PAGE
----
An irate reader’s voicemail left with the San Francisco Chronicle has become a bizarre Internet hit, proving that the green ink brigade is expanding into new media as rapidly as the journalists they harangue.

The paper’s new reader-feedback podcast Correct Me If I’m Wrong features a voicemail from a pedant outraged by Chronicle subs’ failure to spot the redundancy “pilotless drone”.

The rant, which goes on and on for nearly two minutes, is directed at a Mr Howe (possibly the paper’s business editor Ken Howe) about an article about civilian spy planes that ran in the paper on a Monday, 29 August.

First the reader rebukes Howe for his prolix construction.

“It says ‘unmanned aerial vehicle’ — the word ‘drone’ is what you should have had in there,” he rails.

But then it gets more aggressive: “The subhead is a tautology: it says ‘Forest Service begins testing a pilotless drone.’ Mr Howe! Is there any other kind of drone? You tell me right now! Is there any other kind of drone? Drone? Drone? Anything other than a pilotless drone? Isn’t that what a drone is? An unmanned aircraft? Don’t you check these things? Don’t you supervise the subeditors who write these headlines? Don’t you do your job? Aren’t you there to ensure that the English language isn’t pissed on by your subeditors? There’s no such thing as a non-pilotless drone! They’re all pilotless drones! That’s the definition of drone! Pilotless airplane! Pilotless airplane! Drone! Not pilotless drone! Drone, drone, drone! Get it? is it sinking into your thick skull, you high school dropout?”

Prompted by a post on the technology blog Engadget, the phone call has been remixed, hilariously set to music and video and of course, posted to YouTube. Even a ringtone version for mobile phones has appeared.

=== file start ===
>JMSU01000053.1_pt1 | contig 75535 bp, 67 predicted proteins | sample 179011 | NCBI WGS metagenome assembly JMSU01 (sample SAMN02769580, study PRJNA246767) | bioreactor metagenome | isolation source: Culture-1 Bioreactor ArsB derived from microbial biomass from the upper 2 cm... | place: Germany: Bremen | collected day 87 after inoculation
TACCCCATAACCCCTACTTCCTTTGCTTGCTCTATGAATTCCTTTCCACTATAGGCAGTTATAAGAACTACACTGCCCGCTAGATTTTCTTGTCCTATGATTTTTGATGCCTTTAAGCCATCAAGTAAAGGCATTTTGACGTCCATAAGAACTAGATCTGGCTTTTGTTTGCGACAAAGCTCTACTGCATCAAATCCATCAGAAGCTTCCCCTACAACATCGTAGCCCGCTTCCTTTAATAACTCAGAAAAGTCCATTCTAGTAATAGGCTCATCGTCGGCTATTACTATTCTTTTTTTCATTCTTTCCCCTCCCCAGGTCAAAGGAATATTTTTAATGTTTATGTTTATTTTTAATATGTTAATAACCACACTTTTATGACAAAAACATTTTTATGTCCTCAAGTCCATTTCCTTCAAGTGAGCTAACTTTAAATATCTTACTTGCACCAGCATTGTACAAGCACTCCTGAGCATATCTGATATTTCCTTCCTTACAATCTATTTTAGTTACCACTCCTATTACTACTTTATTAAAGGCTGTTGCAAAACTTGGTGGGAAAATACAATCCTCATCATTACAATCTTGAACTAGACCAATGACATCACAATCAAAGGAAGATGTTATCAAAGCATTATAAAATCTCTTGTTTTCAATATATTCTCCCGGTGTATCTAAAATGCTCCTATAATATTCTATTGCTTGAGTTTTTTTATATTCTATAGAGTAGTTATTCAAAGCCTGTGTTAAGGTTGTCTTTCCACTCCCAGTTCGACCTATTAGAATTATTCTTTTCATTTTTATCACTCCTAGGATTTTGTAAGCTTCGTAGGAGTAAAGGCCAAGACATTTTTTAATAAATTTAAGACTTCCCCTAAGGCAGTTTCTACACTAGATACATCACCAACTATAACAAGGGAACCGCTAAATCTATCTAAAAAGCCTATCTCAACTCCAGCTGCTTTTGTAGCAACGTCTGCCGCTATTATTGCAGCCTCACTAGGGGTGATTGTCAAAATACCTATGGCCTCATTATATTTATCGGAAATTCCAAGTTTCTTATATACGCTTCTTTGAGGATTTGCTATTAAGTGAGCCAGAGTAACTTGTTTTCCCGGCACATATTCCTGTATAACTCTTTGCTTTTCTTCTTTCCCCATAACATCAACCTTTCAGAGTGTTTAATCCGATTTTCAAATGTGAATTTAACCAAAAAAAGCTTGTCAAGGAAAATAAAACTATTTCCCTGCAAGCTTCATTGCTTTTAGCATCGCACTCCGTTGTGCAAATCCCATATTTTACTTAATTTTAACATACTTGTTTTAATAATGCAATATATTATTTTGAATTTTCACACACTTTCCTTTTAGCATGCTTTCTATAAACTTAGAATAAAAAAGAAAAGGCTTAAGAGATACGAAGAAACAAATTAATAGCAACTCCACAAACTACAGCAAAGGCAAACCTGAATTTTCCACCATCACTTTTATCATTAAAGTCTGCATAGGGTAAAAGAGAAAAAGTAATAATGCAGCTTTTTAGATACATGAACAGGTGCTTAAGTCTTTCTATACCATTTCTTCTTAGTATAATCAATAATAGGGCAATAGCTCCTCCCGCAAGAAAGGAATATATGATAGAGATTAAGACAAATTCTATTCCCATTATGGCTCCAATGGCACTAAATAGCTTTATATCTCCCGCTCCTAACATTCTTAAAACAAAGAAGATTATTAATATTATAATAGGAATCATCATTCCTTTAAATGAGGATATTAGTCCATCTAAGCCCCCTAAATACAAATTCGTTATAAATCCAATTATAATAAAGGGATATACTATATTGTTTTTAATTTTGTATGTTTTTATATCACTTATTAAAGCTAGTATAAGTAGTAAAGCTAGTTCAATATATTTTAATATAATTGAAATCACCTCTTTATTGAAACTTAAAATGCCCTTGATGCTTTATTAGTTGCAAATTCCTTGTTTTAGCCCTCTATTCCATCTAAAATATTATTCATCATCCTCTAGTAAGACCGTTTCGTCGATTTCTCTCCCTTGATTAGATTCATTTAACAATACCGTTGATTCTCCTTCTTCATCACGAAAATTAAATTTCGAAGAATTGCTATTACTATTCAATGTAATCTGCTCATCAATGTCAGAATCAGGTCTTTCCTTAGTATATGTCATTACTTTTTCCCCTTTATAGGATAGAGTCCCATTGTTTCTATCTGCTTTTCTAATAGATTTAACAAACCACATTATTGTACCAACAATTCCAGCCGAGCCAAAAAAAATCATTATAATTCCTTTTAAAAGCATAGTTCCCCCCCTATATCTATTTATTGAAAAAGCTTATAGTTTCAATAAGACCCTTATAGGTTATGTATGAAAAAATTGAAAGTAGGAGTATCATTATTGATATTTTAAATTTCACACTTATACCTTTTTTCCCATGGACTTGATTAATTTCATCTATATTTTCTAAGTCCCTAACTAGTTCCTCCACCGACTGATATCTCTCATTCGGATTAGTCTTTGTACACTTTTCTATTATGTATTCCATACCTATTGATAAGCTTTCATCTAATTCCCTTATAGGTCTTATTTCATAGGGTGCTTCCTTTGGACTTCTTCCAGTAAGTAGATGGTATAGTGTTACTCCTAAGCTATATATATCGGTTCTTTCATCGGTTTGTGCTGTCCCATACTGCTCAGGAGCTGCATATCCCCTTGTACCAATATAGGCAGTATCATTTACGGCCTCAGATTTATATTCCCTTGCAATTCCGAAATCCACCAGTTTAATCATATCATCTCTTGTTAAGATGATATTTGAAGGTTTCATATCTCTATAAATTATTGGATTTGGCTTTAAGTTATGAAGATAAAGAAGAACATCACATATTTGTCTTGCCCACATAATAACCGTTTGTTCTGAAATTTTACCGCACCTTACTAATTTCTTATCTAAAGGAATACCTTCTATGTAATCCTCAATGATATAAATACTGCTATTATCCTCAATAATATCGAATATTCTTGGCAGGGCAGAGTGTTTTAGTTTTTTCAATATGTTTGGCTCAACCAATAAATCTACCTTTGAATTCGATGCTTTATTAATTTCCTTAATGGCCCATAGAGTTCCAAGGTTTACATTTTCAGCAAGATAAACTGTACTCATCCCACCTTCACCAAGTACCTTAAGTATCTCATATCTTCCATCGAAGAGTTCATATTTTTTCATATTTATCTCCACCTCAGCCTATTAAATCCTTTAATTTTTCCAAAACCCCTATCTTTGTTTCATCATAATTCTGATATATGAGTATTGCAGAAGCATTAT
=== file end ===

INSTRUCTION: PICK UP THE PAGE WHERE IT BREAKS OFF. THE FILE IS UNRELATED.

The launch edition of a podcast going viral online is almost too good to be true, and the conspiracy theories are already beginning in the blogosphere.

Strangely, the article that prompted the torrent of abuse is impossible to find on the SFGate web site. As one reader of the Freakonomics blog points out, a clue in the call suggests that the recording dates from 2005, the last time 29 August fell on a Monday.

Or the grammarian might just have got his dates wrong. If it was from 2005, the call probably referred to an Associated Press report published one week earlier than he suggested. And in late August, 2006, other California news sources reported the impending test deployment of a Forest Service drone.

It seems the Chronicle, seeking to maximise the impact of its podcast launch, cleverly dug out a recording that has been an internal source of amusement for months.